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La voz de la gente: Puerto Rico’s Calle 13

On November 10, Puerto Rican duo Calle 13 broke two records at the 2011 Latin Grammy Awards in Las Vegas, Nevada: most Latin Grammys won in a single night, and most ever all-time. It was a night, from beginning to end, that was fully theirs (and rightfully so).

The group opened the show with a goosebump-inducing rendition of their hit, Latinoamérica. They would end up taking home nine awards that night, all the while using their acceptance speeches as a platform to present their own social commentary. By the end of the night, Grammy organizers had enough: they cut them off during their final acceptance speech for denouncing ‘payola,’ the practice of illegally bribing radio stations to play certain musical artists. But even silenced microphones could not hide the obvious: Calle 13 is damn good and they are here to stay.

Out of the ashes of the nearly extinct reggaetón genre (if you don’t admit this, you’re in denial), Réne Pérez Joglar (aka Residente) and Eduardo José Cabra Martínez (aka Visitante) have carefully crafted Calle 13 into one of the best musical acts that Latin America has to offer. But to simply peg Calle 13 as a ‘great musical act’ would ignore the important social/political issues they’ve touched on in their music throughout the years (early in their career, they were guilty of, perhaps, overusing misogynistic and violent lyrics, but have since matured greatly). Many of their songs have social/political overtones; here are some of my favorites:

  • Querido FBI: Open supporters of the Puerto Rican Independence movement, Calle 13 gained instant popularity on the island after recording a song protesting the controversial death of Puerto Rican revolutionary Filiberto Ojeda Ríos.
  • Atrevéte-te-te: The witty hit that made Calle 13 famous, it criticized those that were ashamed of, essentially, their Puerto Rican roots ($20 says your 50-year-old Tía knows every word).
  • P’al Norte: A single off their second album, the song empathizes with the immigrant experience. The remix was just as good, if not better.
  • La Bala: Denounces the violence that a simple bullet can cause.
  • Latinoamérica: Quite simply, one of the best songs I’ve ever heard.  It touches on the beauty of Latin America and its people.  It’s hard not to get emotional and feel a sense of pride when watching the video.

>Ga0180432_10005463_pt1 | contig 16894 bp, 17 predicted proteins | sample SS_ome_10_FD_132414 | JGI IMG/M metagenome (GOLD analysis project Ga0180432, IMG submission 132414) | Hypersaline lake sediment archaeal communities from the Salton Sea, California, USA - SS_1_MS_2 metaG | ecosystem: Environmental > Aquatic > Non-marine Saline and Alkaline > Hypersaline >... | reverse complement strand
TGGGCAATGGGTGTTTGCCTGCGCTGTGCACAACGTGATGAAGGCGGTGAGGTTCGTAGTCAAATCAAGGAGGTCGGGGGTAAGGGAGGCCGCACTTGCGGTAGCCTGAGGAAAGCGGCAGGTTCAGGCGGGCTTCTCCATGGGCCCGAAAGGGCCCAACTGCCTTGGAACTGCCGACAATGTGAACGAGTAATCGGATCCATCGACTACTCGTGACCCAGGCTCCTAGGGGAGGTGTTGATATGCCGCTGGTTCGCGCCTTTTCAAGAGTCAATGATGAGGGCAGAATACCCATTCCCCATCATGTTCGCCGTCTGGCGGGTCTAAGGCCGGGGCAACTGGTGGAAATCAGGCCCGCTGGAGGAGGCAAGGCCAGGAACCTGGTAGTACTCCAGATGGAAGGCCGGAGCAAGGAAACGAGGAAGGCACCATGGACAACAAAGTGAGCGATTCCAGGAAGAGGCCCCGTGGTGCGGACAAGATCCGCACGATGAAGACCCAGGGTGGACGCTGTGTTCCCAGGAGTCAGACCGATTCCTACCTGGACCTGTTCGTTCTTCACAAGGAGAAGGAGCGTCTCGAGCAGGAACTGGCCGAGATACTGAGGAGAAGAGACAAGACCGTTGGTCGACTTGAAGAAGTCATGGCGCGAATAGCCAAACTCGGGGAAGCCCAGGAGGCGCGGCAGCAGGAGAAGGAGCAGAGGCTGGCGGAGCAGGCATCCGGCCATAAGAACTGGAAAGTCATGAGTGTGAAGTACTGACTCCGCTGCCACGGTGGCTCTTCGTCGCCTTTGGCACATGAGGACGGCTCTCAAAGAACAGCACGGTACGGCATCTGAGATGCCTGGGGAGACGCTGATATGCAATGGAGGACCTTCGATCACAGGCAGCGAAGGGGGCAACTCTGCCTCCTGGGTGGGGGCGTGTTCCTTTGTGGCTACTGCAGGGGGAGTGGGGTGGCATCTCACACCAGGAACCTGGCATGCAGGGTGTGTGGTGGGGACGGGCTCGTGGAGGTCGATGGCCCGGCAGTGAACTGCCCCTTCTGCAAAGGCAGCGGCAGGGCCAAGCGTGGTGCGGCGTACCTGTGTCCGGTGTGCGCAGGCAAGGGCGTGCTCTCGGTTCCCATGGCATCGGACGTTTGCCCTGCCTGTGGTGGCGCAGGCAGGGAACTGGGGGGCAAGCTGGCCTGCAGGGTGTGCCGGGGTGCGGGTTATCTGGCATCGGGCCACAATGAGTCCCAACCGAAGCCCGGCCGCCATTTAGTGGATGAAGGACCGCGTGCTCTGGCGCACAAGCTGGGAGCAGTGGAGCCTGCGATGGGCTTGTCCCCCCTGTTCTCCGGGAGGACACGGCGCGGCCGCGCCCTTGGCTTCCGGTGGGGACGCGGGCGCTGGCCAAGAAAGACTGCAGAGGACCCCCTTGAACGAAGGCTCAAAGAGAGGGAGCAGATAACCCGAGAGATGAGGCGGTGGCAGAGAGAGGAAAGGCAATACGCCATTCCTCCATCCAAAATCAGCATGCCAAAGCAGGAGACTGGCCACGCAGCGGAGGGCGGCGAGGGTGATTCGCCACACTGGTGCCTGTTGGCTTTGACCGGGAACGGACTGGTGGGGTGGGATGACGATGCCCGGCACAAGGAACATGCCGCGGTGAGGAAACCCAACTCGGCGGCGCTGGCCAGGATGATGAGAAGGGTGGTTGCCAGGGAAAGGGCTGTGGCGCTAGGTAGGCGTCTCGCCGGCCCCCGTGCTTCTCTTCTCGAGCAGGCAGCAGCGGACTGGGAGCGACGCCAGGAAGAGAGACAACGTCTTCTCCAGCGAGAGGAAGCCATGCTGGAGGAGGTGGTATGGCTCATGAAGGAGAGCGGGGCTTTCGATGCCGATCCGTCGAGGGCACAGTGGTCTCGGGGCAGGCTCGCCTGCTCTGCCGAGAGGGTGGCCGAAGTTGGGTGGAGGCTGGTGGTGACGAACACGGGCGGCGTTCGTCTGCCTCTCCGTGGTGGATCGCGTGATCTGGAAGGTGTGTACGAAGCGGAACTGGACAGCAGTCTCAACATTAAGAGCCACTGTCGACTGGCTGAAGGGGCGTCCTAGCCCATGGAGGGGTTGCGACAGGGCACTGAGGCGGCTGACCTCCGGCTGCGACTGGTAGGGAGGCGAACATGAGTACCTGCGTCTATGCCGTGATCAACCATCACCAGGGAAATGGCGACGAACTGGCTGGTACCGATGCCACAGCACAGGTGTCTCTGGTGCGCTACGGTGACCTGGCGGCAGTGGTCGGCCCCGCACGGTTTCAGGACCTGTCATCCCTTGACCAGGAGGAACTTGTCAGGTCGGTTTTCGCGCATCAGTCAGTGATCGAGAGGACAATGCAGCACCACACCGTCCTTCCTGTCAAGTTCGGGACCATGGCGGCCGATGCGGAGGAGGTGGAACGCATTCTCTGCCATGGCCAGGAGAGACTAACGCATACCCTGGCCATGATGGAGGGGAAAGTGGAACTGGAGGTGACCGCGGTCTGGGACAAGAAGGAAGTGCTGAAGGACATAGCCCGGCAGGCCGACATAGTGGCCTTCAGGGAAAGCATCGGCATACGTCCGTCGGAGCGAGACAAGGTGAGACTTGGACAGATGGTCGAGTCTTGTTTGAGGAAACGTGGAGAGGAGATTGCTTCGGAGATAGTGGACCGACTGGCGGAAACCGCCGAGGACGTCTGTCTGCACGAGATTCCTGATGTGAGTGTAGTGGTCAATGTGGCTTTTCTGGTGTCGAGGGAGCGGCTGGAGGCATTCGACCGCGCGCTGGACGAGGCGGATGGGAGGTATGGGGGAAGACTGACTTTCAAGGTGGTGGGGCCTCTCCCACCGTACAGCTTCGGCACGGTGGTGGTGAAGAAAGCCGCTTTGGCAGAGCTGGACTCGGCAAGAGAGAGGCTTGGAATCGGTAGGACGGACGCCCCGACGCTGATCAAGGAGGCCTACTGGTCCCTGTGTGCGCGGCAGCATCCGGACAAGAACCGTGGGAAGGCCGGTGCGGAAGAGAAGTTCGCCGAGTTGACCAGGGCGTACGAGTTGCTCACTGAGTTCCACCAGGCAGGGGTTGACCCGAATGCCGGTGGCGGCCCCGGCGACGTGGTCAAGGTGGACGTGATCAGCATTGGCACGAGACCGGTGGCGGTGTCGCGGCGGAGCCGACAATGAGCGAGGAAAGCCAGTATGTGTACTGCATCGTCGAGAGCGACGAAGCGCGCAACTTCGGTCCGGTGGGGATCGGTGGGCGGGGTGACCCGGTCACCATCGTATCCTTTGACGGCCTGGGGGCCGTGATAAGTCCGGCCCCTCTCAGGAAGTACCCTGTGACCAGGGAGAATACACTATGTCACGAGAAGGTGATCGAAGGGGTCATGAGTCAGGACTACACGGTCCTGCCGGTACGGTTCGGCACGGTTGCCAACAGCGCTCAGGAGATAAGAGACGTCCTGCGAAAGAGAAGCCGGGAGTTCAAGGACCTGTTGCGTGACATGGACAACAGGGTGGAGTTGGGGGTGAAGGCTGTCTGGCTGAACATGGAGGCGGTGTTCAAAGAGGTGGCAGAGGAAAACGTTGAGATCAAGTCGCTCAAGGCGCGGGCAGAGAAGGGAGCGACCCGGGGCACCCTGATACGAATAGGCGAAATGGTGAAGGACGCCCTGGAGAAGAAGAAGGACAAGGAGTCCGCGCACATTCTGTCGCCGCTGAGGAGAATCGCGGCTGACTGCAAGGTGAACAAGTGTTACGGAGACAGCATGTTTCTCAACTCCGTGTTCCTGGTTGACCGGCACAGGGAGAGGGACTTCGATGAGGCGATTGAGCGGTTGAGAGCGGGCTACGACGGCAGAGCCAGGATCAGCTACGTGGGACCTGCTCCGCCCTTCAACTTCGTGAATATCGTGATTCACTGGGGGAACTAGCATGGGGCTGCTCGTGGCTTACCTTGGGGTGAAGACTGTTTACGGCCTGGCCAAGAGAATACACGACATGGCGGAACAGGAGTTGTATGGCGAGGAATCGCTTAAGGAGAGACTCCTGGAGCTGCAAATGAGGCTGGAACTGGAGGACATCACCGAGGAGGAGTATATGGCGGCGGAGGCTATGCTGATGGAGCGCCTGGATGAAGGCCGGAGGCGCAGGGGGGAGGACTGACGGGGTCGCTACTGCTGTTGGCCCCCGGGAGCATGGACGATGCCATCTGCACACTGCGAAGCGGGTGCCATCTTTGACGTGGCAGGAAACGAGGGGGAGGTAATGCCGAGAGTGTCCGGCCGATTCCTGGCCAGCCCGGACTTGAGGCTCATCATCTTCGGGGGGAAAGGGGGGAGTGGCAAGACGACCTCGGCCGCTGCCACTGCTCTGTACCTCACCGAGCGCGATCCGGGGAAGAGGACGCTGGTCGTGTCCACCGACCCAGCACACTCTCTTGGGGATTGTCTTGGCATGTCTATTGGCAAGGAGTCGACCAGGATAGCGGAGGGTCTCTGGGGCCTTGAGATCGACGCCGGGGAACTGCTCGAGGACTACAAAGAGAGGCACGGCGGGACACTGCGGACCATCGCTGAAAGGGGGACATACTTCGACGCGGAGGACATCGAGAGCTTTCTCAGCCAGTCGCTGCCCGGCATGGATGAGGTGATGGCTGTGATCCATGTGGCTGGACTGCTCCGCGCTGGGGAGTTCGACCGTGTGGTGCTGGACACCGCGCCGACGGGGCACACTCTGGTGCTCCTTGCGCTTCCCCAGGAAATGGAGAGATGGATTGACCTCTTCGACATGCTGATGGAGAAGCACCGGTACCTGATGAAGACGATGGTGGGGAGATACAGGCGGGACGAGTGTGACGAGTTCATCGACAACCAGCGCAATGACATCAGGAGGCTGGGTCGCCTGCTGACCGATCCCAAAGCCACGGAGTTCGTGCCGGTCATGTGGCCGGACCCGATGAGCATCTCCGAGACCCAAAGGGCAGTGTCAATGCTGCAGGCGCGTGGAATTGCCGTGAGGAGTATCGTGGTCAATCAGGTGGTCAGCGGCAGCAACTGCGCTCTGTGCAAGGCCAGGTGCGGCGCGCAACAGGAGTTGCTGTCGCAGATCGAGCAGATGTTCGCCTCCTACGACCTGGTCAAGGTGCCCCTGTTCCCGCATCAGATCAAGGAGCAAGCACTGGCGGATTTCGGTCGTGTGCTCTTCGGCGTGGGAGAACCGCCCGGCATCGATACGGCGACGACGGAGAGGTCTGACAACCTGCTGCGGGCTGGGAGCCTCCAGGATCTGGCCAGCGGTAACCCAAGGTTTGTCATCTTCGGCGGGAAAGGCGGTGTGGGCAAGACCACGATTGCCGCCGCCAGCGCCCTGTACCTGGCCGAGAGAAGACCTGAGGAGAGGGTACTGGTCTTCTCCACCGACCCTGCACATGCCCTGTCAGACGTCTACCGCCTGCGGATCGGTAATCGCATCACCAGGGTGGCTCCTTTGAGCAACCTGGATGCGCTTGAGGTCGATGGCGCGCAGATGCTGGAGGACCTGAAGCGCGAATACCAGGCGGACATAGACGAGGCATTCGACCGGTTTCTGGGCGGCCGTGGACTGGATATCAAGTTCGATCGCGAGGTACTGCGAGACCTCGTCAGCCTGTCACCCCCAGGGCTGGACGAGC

Soon after their record-breaking night in Las Vegas, the group announced a partnership with UNICEF focused on bringing attention to human trafficking and child exploitation in Latin America. The project includes a documentary series, Esclavos Invisibles and the group also sold the rights to their song, Preparame la Cena for the campaign.

Always controversial, it’s refreshing to see a musicians that use their fame to bring light to important social issues, record sales be damned.  Love ‘em or hate ‘em, they stand up for what they believe in, and in the process, serve as a voice for millions across Latin America.

About Adriana Villavicencio

Dr. Adriana Villavicencio is the youngest child of Ecuadorian immigrants. She has moved 29 times in her life, taking her on a journey from California to Bangalore, India, and New York City, where she recently earned a Ph.D. in Education Leadership and works as a Research Associate at New York University. An avid traveler, Adriana has collected experiences in four different continents and 16 different countries. But as a former high school English teacher, some of her fondest memories are those of her brilliant and brilliantly funny students in Brooklyn and Oakland. Adriana has contributed to several publications including the Daily News and, and is a managing editor for the Journal of Equity in Education. She earned a B.A. in English and an M.A. in English Education at Columbia University, and currently serves on the board of Columbia’s Latino Alumni Association (LAACU). She enjoys scary movies with red vines, Sauvignon Blanc, and her Maltese dog, Napoleon.

To learn more about Adriana’s education consulting company, please visit

Disclaimer: The views and opinions expressed in this article are solely those of the author and should not be understood to be shared by Being Latino, Inc.


  1. Nice!! I had heard of Calle 13 in passing, not so much musically – not counting, I think, one Monday playlist you may have sent me – but props to them for using their music to further a movement, especially on such a large stage as the Latin Grammys. I wish we had more musicians willing to do that.

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